It goes without saying that it remains officially undecided in what capacity Japan will be participating in the 2022 Winter Olympics in Beijing in light of the PRC’s human rights abuses. Yet, almost a year ago, Hayashi — who is now foreign minister — was declaring Japan’s willingness to cooperate. Then, as now, there was no consensus ー or decision ー on the matter within the government.
A second difference is also apparent with the Japan-China Friendship Parliamentarians’ Union as compared to other parliamentarians’ organizations. While those between Japan and the Republic of Korea or the United States, etc., are between fellow democracies, the PRC is not a democracy. Its representatives are unelected by the people.
Moreover, Japan’s members are a bipartisan group of lawmakers, while in the PRC, there is only the Chinese Communist Party.
These two differences make the organization highly suspicious already. But in the course of my research, I found another glaring difference (and there are likely many more).
That third difference is the problematic lack of available documentation on the Japan-China group. There is no website, and requests for information — even by fellow parliamentarians — have been rebuffed, saying that “any documents are limited to the participating members.”
If it is truly about friendship and the promotion of bilateral relations, there would be no hesitancy in making the information transparent, such as the history of the organization, list of the membership, finances. This is especially troubling because the expenses of the Japan side of the group are funded by taxpayer money.
Drawing Out Hidden History
Because of this lack of transparency, when researching the group, I began by looking at the memoirs of its first chairman, Aiichirō Fujiyama. Fortunately, his memoirs, published in 1976 — or three years after the formation of the Japan-China Friendship Parliamentarians’ Union — provide ample hints about the early motivations of the group.
Readers may be surprised to see Fujiyama’s name here. He is well known as the foreign minister at the time of the revision of the US-Japan security treaty in 1960. Indeed, he served as foreign minister during most of the Nobusuke Kishi cabinet from July 1957 until its end in July 1960.
A businessman-turned-politician, Fujiyama was in fact highly pro-China, and especially pro-PRC. He saw China after the 1949 Communist revolution as the way of the future and looked down on the Republic of China, which had relocated to Taiwan.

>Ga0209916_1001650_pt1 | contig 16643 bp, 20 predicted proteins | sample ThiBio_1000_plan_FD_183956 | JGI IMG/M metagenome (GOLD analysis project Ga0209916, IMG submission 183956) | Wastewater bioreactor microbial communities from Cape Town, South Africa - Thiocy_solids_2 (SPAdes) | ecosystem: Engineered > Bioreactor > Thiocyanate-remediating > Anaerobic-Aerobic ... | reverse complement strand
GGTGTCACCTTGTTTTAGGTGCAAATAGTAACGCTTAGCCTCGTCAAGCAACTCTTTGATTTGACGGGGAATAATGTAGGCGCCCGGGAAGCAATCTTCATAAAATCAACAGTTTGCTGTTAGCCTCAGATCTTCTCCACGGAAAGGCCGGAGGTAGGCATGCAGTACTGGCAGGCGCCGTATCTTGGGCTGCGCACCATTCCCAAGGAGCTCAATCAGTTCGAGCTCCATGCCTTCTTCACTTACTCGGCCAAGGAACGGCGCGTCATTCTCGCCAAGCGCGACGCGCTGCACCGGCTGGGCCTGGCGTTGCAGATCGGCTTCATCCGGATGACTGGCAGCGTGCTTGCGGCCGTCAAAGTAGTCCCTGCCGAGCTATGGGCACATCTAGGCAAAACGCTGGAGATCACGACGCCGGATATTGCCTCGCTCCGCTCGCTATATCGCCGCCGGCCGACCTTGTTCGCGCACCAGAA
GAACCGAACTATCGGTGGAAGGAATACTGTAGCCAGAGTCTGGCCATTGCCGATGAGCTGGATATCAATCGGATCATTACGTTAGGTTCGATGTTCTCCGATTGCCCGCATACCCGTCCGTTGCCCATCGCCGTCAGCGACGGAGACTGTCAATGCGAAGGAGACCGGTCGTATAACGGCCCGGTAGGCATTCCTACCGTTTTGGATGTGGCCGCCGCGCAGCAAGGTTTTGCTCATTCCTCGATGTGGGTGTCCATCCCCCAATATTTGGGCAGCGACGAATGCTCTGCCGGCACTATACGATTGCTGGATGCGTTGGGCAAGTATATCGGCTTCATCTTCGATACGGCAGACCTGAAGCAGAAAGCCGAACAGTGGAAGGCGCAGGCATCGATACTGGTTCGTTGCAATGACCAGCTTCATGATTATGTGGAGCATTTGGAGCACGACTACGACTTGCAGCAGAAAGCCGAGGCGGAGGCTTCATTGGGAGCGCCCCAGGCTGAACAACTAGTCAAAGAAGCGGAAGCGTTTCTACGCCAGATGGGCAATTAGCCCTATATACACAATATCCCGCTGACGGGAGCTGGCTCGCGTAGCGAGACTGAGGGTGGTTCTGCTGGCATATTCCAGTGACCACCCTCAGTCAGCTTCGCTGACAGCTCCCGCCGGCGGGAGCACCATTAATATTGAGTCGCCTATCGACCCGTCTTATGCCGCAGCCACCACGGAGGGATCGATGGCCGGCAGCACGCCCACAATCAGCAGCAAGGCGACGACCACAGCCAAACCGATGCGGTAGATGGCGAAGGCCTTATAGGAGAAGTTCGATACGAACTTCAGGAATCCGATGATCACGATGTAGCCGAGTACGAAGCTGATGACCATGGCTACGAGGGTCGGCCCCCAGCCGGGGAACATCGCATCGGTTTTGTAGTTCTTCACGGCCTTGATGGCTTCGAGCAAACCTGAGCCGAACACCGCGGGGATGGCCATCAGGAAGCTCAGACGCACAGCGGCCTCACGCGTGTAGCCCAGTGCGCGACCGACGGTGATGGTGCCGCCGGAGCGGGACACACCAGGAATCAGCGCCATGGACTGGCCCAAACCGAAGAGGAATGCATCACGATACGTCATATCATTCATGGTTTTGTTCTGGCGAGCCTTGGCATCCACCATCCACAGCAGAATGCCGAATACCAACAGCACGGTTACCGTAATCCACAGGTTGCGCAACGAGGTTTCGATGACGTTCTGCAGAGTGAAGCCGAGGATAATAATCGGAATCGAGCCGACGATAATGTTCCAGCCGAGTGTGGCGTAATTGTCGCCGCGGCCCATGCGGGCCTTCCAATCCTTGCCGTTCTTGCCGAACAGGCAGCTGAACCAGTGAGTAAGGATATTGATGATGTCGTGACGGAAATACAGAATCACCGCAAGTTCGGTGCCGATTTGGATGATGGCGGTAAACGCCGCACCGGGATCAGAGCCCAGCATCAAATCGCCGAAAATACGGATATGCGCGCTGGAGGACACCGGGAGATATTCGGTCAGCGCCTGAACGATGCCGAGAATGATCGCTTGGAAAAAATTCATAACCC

Holding these views, it was not difficult to imagine his coming into disfavor with Kishi and his brother Eisaku Satō, who served as prime minister from 1964 to 1972. Both men are pro-Taiwan, as are Kishi’s grandsons, former Prime Minister Shinzō Abe and current Minister of Defense Nobuo Kishi.
Fujiyama, in other words, was a significant thorn in the side of the LDP president, Satō, and fought him for most of the eight years the latter was in power. He even participated in several votes of non-confidence against the prime minister and members of his cabinet.
As time went on, Fujiyama became one of the biggest promoters of Sino-Japanese relations. By the late 1960s and 1970s, he was the most traveled politician to the PRC. He was the last Japanese to have met PRC Premier Zhou Enlai before the latter’s death.
Unfortunately, his actions, including the release of a joint statement with the PRC as the head of a bipartisan delegation to China which was critical of Japan and called for ending relations with Taiwan, bordered on treasonous or, at the minimum, went against the policies of the ruling Liberal Democratic Party.
As such, he came under the censorship of the party and was punished by losing executive positions within the party. He launched an appeal, but the decision was upheld. (Had he been in China, he would have been sentenced to death or a re-education camp. It was, after all, the middle of the Cultural Revolution.)
Of course, Taiwan, too, at the time was ruled in a dictatorial fashion by Chiang Kai-shek, an archenemy of the PRC. In its early years, the PRC probably offered hope to the people, but its abuses quickly superseded those of Chiang’s Republic of China regime.